Would you be surprised to find out many of our teachers and trainers never received any formal guidance in how to effectively teach? We tend to model instruction after what we’ve experienced as students ourselves.
Studies show that science-backed methods of training can reduce the timeframe from when an employee is hired to when they reach full productivity, by weeks! You don’t need to be an expert to use these methods and when done right, they can actually reduce your workload as a manager.
Set Your Training Outcomes
Sounds trivial? Think again. A training outcome must be measurable and achievable.
For example, Learn how to use the company’s CRM system is not a training outcome, because it describes a process and it’s hard to define when it has been achieved.
Ask yourself: what task can only be successfully completed by a person who completed the training you’re designing? For example, Reach out to a group of 10 customers and ask about their experience is a good training outcome since it requires a new employee to use a CRM system to properly find and reach out to customers.
The first step in designing any effective training is defining training outcomes. After that, it’s simply a matter of listing the abilities and skills needed to achieve these outcomes. The result is a map to your training.
Use Active Learning
What is a better method to memorize the way to a destination, by reading a map or physically following a path? Science shows that active learning can be up to 50% more effective than passively listening to instruction. Are you spending too much time explaining things your employee could learn by experience?
Most training outcomes can be achieved faster by taking small active steps. You just need to find what small tasks build the skills needed to achieve the learning outcome. Letting a worker accomplish tasks will not only free valuable time for you, it will also promote a culture in which your employees are not dependent on you to figure things out.
Give your employee basic guidance and let them find the different department heads in your company and schedule an introduction with them, for example. Or direct your new hire to the resources needed to learn how to use an internal system and give them a simple task to complete when they feel they are ready. Achieving training outcomes actively demonstrates success to both you and your new employee.
Active learning is not limited to physical actions. With a proper prompt, even watching a video can become active. All you need to do is to ask a question beforehand. For example, ask your worker to write down the mission of the company in their own words before showing them a video of the CEO discussing it. They will listen to the words more carefully with a task at hand.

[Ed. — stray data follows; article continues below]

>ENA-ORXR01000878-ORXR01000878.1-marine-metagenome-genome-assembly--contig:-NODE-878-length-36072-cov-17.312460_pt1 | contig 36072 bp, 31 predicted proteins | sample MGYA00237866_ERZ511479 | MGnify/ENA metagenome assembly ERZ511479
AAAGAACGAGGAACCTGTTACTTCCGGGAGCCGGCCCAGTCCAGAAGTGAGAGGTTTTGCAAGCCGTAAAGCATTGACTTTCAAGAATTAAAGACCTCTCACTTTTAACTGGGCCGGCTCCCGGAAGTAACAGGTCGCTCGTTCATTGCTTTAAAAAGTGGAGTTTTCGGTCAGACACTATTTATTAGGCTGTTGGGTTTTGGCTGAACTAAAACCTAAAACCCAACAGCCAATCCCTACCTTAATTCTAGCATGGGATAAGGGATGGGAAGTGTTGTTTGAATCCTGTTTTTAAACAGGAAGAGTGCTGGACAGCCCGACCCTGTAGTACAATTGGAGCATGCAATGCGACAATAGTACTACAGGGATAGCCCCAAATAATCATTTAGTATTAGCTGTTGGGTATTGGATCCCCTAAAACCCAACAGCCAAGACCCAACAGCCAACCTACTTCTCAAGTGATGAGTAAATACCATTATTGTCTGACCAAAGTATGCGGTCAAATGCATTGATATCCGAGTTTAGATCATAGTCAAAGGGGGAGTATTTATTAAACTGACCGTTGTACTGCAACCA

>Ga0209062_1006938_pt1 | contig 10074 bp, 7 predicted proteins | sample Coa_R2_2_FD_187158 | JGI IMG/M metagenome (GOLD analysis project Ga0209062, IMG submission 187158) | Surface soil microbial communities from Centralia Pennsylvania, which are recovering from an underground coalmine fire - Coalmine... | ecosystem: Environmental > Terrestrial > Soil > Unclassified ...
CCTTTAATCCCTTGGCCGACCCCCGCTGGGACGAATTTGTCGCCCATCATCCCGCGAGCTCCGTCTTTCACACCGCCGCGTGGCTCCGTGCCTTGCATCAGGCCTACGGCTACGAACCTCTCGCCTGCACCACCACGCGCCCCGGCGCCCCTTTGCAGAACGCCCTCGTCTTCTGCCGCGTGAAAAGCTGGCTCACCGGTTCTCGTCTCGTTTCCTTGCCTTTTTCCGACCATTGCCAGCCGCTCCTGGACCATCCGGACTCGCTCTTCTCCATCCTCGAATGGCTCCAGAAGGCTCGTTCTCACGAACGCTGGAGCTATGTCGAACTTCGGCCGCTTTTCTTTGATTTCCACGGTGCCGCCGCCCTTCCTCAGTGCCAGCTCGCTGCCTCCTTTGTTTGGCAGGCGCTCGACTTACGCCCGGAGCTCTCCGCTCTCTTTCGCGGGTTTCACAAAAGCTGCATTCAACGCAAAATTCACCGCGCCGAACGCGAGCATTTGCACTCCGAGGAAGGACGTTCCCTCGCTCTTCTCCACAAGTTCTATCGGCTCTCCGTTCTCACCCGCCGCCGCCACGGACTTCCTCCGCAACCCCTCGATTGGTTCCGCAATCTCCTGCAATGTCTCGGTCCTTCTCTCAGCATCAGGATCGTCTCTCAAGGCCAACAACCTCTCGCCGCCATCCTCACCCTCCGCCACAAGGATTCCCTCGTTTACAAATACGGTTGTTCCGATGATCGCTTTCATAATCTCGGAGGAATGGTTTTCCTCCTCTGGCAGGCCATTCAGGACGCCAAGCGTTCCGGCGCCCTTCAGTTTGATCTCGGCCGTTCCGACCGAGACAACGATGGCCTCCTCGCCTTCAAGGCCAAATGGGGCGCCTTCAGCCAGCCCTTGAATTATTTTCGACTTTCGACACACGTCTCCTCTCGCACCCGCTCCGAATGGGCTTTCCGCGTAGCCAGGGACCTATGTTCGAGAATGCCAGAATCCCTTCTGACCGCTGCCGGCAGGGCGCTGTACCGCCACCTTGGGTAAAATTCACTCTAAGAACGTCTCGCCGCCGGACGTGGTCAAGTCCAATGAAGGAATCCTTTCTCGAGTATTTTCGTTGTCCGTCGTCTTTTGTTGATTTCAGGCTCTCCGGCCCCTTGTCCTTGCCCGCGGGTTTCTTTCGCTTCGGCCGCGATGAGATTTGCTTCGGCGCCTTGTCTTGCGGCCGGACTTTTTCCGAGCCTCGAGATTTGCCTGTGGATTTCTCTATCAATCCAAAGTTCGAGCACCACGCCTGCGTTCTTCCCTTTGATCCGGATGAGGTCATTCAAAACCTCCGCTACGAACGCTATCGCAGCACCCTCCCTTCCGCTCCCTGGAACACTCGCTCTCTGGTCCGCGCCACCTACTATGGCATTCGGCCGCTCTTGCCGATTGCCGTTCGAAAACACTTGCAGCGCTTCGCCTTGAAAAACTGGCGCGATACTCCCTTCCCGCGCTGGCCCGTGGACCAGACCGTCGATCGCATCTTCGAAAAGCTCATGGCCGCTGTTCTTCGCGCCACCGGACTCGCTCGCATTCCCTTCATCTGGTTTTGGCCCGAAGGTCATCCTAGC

Let Your Team Do The Heavy Lifting
Many managers see it as their own responsibility to fully train a new hire. But training is actually best shared among the coworkers a new employee needs to interact with while doing their job. This will not only reduce time spent for management, it will create powerful bonds between coworkers, while also being more effective and fun.
For example, onboarding usually involves covering a company’s history, goals, and mission. If every department head in your company has the responsibility to explain one piece of this subject, your new hire can get the full picture by meeting different people they will ultimately need to work with to be successful at their job. This method has been proven to increase worker retention as it promotes emotional connections between coworkers. It also promotes a culture of knowledge sharing among employees.
Use A Mentor
New employees often find themselves confused or overwhelmed. Having a designated person to ask advice can be an invaluable resource. A mentor should initiate contact and not just be “available for questions.”
Regular check-ins by someone who has been there themselves can make all the difference for a new hire and set an important example for them. Not everyone can be a good mentor so choose wisely. Create a simple outline describing what this responsibility entails and what the expectations are as far as availability. After all, the mentor also has a job to do.
Trust should be created between a new hire and their mentor. A new employee should feel free to ask questions they may not want management to know they asked, and this should be encouraged, with certain exceptions. Make sure to periodically check-in with both the mentor and the new hire to ask how the process is going.
Always Strive To Improve
Feedback about training should be requested during the process and not years later. A new hire will answer honestly if they feel a question is genuinely asked. They will feel seen and that their opinion matters which will turn to higher motivation and retention over time.
Different people will take your training over time, so giving them the same kind of instruction makes no sense. Effective training must continuously grow and evolve. Ask a new hire about their expectations before training begins, and their conclusions once it is done. Is it more difficult than they thought? Was there anything surprising? What was the most boring part? You’ll be able to improve your process and make it even better over time.